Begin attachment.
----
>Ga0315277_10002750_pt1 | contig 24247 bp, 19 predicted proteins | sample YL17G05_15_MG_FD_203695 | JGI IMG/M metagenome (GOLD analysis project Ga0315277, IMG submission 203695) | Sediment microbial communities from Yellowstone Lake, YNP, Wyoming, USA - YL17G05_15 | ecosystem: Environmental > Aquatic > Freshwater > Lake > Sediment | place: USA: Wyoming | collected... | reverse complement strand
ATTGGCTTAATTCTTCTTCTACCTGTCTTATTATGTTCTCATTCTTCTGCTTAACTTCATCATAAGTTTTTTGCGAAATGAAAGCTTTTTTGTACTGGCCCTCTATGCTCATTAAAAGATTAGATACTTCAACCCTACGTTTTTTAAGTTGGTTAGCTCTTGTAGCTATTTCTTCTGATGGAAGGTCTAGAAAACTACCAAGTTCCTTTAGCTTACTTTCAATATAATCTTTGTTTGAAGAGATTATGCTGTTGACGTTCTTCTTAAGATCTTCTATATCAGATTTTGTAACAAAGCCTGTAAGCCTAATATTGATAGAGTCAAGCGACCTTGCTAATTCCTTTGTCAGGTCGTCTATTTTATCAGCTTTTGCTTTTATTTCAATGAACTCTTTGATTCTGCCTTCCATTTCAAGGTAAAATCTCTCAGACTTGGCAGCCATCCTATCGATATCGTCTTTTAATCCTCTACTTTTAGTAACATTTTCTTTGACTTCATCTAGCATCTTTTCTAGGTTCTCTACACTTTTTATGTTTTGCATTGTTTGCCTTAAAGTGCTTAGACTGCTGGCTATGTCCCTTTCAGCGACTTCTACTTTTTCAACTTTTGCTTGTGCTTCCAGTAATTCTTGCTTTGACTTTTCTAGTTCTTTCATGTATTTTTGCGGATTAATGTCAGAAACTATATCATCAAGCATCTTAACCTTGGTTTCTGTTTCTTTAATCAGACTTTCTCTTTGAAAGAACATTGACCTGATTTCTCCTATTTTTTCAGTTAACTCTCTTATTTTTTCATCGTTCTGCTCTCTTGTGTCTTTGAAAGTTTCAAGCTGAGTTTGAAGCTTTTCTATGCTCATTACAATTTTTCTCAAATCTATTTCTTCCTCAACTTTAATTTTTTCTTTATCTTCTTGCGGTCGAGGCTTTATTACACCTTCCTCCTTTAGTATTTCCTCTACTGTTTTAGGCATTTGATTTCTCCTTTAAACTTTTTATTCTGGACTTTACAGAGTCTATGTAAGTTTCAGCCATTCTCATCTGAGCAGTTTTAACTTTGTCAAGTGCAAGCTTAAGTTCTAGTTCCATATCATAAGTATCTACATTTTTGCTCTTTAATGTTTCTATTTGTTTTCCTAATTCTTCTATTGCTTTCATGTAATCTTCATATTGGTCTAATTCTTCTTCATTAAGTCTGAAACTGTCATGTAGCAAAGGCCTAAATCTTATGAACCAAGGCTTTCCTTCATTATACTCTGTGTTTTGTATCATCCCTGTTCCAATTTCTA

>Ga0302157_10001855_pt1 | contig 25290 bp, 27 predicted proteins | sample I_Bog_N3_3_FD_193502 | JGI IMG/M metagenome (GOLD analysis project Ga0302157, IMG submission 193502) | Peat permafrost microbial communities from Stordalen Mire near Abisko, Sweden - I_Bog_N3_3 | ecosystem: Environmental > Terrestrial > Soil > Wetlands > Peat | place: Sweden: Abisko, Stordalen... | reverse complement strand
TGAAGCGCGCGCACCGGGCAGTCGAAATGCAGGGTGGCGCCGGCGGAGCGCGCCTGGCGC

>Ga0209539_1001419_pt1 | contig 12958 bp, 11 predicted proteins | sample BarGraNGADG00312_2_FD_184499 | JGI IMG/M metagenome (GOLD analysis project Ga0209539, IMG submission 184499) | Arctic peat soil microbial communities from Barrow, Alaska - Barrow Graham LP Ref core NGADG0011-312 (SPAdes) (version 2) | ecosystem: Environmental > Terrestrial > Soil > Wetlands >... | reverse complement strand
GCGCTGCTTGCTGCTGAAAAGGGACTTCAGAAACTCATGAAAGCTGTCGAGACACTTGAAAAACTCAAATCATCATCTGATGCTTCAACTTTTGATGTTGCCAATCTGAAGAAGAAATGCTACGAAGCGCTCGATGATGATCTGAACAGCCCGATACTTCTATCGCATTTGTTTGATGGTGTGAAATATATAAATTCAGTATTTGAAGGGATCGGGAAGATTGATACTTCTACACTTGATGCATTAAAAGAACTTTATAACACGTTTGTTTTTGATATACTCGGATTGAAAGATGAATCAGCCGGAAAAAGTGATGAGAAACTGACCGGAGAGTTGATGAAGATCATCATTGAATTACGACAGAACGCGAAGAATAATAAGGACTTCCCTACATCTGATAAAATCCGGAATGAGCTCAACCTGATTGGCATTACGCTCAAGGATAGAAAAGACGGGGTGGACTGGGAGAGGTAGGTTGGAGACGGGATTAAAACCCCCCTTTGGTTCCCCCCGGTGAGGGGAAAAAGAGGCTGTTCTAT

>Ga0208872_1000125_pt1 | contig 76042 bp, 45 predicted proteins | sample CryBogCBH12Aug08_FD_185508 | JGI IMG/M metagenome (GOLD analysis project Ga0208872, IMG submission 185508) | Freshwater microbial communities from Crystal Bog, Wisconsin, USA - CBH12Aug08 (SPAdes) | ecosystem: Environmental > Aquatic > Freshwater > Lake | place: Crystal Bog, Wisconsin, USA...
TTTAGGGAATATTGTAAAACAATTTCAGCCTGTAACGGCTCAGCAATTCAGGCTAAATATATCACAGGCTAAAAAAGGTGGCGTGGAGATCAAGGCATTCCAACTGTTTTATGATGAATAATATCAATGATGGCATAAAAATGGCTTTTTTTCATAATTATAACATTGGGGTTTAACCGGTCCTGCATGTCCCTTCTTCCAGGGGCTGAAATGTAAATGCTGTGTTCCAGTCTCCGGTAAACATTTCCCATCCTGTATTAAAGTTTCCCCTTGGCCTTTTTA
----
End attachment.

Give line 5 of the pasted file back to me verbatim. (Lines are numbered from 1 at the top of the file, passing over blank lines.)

>Ga0209539_1001419_pt1 | contig 12958 bp, 11 predicted proteins | sample BarGraNGADG00312_2_FD_184499 | JGI IMG/M metagenome (GOLD analysis project Ga0209539, IMG submission 184499) | Arctic peat soil microbial communities from Barrow, Alaska - Barrow Graham LP Ref core NGADG0011-312 (SPAdes) (version 2) | ecosystem: Environmental > Terrestrial > Soil > Wetlands >... | reverse complement strand